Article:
General Motors Files Patent Application for 'Transforming' Cars
General Motors has filed one of the strangest patent requests we’ve ever seen, one that gives vehicles the ability to change their shape. Up until now, a GM-branded transformer was something that only existed in the movies. But it would seem the automaker hopes to develop a real-world example someday.
While the concept and patent drawings mirror an idea I developed as a six-year old with a box of crayons, it does have some practical applications. GM has made it clear it sees a future rife with autonomous vehicles and ride-sharing. However, operating a theoretical fleet of self-driving vehicles comes with numerous hurdles. One of the biggest is finding a place to store them.
Having computer-controlled cars mill about endlessly is inefficient, but so is storing them in a central hub. Ideally, you would locate them in small clusters near the area they’re meant to serve. That’s easier said than done in urban environments. But if a car could somehow collapse itself to half its normal size, new parking opportunities suddenly become available.
GM Inside News, which first discovered GM’s patent filing for “Method and Systems for Reconfiguring a Vehicle Geometry,” speculates it could be used to enhance aerodynamics. How those gains would offset the added weight a system like this would necessitate is unclear.
There are also questions about how structurally competent something like this would be. Expanding panels would need to be reinforced to adhere to modern crash standards. The more there are, the harder it becomes.
It’s all very strange, possibly even weirder than Ford’s attempt to patent a “multimodal transportation apparatus” that combined a gas-powered car with a small electric motorcycle. The idea there was to hide the bike inside the center of the car and shoot it out of the front once the car is parked. From there, the driver use the e-bike to make the final leg of the journey.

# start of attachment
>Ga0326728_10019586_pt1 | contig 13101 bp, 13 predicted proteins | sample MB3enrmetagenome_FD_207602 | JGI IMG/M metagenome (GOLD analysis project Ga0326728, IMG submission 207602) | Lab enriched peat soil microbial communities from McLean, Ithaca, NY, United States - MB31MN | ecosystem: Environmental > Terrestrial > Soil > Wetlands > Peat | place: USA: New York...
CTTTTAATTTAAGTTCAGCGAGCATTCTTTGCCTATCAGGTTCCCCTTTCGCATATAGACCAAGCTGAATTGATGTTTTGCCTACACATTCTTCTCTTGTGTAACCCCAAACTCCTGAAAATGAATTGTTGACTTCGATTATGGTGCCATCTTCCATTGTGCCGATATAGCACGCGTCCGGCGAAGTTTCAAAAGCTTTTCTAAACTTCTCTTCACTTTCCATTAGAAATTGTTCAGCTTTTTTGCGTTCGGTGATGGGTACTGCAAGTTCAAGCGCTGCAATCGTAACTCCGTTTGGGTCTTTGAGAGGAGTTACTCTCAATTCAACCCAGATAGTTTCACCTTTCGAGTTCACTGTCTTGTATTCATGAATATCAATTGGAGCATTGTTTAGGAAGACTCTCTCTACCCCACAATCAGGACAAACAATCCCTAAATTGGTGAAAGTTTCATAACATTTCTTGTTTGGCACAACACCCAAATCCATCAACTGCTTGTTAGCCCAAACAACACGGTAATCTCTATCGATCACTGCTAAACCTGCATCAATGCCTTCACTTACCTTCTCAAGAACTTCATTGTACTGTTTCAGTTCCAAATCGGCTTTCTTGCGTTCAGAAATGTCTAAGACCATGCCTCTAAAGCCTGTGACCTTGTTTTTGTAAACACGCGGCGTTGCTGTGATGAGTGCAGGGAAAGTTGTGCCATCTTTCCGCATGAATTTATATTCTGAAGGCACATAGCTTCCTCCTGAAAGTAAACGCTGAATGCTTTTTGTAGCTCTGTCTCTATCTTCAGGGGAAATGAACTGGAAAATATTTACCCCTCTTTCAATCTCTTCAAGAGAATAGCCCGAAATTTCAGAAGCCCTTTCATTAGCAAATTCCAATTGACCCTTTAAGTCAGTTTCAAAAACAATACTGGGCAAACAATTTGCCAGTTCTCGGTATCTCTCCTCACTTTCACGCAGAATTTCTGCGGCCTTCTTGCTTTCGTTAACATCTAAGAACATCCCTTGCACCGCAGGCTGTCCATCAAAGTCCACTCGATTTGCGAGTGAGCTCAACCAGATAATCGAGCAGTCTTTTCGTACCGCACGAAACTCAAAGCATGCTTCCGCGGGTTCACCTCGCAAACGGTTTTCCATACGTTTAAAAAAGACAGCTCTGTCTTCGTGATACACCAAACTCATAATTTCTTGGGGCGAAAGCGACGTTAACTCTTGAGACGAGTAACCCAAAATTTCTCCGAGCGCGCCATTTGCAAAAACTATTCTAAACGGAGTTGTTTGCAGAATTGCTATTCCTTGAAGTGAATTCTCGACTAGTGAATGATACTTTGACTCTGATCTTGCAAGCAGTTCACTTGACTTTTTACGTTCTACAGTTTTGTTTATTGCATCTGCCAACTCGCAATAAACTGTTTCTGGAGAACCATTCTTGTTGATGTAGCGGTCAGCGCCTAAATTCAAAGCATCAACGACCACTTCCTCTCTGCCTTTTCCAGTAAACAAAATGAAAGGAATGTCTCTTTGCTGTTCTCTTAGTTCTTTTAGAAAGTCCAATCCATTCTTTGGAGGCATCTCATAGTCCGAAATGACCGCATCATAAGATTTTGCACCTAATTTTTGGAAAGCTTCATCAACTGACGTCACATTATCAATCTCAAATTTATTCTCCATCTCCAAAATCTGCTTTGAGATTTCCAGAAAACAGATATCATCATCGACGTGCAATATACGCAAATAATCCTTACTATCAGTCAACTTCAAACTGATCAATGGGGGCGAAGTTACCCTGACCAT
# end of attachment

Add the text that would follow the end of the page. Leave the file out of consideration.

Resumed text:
Honda already tried this by tucking the gas-powered Motocompo in the backs of small city cars decades ago. While the notion was exceptionally interesting, the mobility solution lacked the practical necessary to allow it to flourish. We doubt Ford is seriously considering implementing its take on the idea with a production vehicle. If anything, it probably just wants to protect an idea one of its engineers dreamed up.
This could be what’s happening with General Motors, too. While the transforming structure is intriguing, it’s even harder to imagine how it would work in practice than Ford’s hidden scooter. GM’s concept doodles take numerous approaches. One has a clamshell-like rooftop that extends when passengers are present but retracts when they leave, while another deforms the exterior of the vehicles sides with collapsable panels to make the car wider or more narrow.
All of the designs are fairly odd and we’re doubtful we’ll see it on any of them on anything other than a fantastical concept vehicle — if we see them at all.
[Image: General Motors]
Latest Car ReviewsRead more
Latest Product ReviewsRead more
- Leonard Ostrander Pet peeve: Drivers who swerve to the left to make a right turn and vice versa. They take up as much space as possible for as long as possible as though they're driving trailer trucks or school busses. It's a Kia people, not a Kenworth! Oh, and use your turn signals if you ever figure out where you're going.
- Master Baiter This is horrible. Delaying this ban will raise the Earth's temperature by 0.00000001°C in the year 2100.
- Alan Buy a Skoda Superb.
- Alan In Australia only hairdressers would buy this Monaro as its known as. Real men had 4 door sedans and well hung men drive 4x4 dual cab utes with bullbars and towbars. I personally think this is butt ugly. Later iterations of the Commodore were far better looking.
- Jeff As a few commenters on prior articles on this site about the UAW strike mentioned many of the lower tiered suppliers could go bankrupt and some could possibly go out of business if the strike is prolonged. Decades ago Ford and GM owned many of their own suppliers but as we all know over the years manufacturers have been outsourcing more parts and with just in time supply there is little room for any interruptions to production including strikes, natural disasters, and anything unforeseen that could happen. When the strike ends there will be delays in production due to parts shortages. It costs suppliers money to just keep making parts and stockpiling them especially when many parts have razor thin profit margins.